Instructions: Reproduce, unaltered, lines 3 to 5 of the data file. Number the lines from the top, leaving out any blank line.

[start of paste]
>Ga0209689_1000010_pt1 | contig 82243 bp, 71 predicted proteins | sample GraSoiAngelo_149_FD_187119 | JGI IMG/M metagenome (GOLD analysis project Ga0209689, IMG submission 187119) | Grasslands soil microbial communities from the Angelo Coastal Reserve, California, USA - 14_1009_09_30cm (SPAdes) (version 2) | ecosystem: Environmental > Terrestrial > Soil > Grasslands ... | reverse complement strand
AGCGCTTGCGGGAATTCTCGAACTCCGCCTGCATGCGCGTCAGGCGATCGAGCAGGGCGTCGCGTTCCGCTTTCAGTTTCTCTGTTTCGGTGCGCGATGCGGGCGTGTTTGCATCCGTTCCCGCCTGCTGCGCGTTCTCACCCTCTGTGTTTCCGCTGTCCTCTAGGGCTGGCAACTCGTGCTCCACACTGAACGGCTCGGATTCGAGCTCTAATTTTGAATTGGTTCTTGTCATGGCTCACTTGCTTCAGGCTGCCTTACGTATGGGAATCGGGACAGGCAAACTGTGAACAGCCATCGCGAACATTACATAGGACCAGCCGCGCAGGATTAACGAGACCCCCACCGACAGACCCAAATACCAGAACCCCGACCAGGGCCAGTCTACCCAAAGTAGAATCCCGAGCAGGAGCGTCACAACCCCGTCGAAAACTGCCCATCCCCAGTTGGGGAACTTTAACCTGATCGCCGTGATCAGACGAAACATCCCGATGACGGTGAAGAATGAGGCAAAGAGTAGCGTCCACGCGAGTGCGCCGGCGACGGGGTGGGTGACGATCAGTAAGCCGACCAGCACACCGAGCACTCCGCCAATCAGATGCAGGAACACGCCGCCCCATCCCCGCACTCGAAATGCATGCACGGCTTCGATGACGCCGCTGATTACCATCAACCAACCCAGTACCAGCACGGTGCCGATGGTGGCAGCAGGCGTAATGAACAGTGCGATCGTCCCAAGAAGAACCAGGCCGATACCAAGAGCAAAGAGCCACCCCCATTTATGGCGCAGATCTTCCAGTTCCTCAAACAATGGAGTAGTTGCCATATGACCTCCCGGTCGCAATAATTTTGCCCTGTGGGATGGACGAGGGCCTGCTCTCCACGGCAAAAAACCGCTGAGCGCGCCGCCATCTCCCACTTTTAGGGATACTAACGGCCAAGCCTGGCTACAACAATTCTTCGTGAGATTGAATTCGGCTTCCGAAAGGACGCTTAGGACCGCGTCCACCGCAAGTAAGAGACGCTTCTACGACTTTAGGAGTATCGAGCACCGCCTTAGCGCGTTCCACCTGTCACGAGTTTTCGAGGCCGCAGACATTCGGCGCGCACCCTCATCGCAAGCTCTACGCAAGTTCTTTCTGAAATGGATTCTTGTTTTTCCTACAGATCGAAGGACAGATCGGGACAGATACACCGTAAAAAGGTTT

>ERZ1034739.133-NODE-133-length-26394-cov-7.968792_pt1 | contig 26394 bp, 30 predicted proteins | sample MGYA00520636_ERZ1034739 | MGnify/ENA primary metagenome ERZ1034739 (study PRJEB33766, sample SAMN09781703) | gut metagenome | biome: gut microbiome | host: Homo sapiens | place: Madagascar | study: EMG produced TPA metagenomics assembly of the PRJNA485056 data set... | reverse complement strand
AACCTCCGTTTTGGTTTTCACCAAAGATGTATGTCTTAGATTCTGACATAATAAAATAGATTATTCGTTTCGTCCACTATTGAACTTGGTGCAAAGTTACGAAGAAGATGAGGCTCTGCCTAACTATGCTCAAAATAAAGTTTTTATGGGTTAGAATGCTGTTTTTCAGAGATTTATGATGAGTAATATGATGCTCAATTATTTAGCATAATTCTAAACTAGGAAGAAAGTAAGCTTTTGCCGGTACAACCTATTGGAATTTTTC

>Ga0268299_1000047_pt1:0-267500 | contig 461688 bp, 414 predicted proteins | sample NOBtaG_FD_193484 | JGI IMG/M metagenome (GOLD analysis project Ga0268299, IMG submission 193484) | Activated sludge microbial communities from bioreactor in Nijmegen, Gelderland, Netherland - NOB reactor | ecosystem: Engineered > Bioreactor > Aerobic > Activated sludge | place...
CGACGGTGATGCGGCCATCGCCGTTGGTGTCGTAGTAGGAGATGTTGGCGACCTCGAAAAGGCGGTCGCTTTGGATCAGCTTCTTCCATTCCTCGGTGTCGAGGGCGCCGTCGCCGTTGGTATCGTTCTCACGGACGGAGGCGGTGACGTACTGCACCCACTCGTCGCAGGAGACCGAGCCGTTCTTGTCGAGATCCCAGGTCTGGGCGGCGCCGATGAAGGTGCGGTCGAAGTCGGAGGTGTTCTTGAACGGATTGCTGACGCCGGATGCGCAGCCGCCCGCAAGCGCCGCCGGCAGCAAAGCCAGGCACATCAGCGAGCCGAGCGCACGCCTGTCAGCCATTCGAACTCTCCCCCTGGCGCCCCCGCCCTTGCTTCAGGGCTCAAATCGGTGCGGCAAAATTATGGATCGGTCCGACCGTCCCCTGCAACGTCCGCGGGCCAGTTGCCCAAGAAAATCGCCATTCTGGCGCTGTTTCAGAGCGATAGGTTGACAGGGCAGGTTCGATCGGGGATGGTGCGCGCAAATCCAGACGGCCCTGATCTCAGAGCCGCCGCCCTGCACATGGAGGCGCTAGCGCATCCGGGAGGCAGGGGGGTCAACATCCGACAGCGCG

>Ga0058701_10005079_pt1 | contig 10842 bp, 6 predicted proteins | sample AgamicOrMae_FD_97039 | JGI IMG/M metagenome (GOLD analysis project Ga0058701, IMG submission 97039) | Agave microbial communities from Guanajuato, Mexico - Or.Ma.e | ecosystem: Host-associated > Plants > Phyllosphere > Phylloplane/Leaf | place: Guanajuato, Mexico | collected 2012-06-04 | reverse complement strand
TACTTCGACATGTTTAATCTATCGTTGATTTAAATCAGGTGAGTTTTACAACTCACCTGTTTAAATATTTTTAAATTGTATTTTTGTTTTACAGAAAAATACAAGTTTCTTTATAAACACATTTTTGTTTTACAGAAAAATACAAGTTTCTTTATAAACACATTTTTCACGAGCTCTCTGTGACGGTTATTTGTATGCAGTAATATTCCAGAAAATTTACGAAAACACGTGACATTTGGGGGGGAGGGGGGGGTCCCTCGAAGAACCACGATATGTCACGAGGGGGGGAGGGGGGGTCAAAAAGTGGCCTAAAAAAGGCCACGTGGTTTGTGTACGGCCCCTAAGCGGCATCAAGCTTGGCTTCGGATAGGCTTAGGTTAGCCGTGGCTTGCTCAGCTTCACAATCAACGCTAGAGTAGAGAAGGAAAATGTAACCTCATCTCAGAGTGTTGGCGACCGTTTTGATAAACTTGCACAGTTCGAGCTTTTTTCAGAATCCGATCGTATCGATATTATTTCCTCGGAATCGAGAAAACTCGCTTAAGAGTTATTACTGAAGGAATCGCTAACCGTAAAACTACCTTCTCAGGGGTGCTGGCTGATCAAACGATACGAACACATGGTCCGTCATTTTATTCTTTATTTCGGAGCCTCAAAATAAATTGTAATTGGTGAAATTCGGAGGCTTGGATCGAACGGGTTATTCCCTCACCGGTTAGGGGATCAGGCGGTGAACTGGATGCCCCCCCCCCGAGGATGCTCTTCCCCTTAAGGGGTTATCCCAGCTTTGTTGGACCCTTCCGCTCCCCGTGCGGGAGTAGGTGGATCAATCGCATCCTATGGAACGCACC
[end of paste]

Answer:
>ERZ1034739.133-NODE-133-length-26394-cov-7.968792_pt1 | contig 26394 bp, 30 predicted proteins | sample MGYA00520636_ERZ1034739 | MGnify/ENA primary metagenome ERZ1034739 (study PRJEB33766, sample SAMN09781703) | gut metagenome | biome: gut microbiome | host: Homo sapiens | place: Madagascar | study: EMG produced TPA metagenomics assembly of the PRJNA485056 data set... | reverse complement strand
AACCTCCGTTTTGGTTTTCACCAAAGATGTATGTCTTAGATTCTGACATAATAAAATAGATTATTCGTTTCGTCCACTATTGAACTTGGTGCAAAGTTACGAAGAAGATGAGGCTCTGCCTAACTATGCTCAAAATAAAGTTTTTATGGGTTAGAATGCTGTTTTTCAGAGATTTATGATGAGTAATATGATGCTCAATTATTTAGCATAATTCTAAACTAGGAAGAAAGTAAGCTTTTGCCGGTACAACCTATTGGAATTTTTC

>Ga0268299_1000047_pt1:0-267500 | contig 461688 bp, 414 predicted proteins | sample NOBtaG_FD_193484 | JGI IMG/M metagenome (GOLD analysis project Ga0268299, IMG submission 193484) | Activated sludge microbial communities from bioreactor in Nijmegen, Gelderland, Netherland - NOB reactor | ecosystem: Engineered > Bioreactor > Aerobic > Activated sludge | place...